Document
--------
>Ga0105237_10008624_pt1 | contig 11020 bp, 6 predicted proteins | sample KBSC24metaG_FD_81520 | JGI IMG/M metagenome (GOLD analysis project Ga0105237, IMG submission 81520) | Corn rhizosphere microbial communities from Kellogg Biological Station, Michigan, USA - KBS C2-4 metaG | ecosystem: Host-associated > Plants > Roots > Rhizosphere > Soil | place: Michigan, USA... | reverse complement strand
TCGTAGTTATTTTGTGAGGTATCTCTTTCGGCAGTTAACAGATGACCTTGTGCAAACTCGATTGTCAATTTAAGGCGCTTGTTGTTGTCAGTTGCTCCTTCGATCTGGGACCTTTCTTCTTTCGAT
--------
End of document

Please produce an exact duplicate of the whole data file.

>Ga0105237_10008624_pt1 | contig 11020 bp, 6 predicted proteins | sample KBSC24metaG_FD_81520 | JGI IMG/M metagenome (GOLD analysis project Ga0105237, IMG submission 81520) | Corn rhizosphere microbial communities from Kellogg Biological Station, Michigan, USA - KBS C2-4 metaG | ecosystem: Host-associated > Plants > Roots > Rhizosphere > Soil | place: Michigan, USA... | reverse complement strand
TCGTAGTTATTTTGTGAGGTATCTCTTTCGGCAGTTAACAGATGACCTTGTGCAAACTCGATTGTCAATTTAAGGCGCTTGTTGTTGTCAGTTGCTCCTTCGATCTGGGACCTTTCTTCTTTCGAT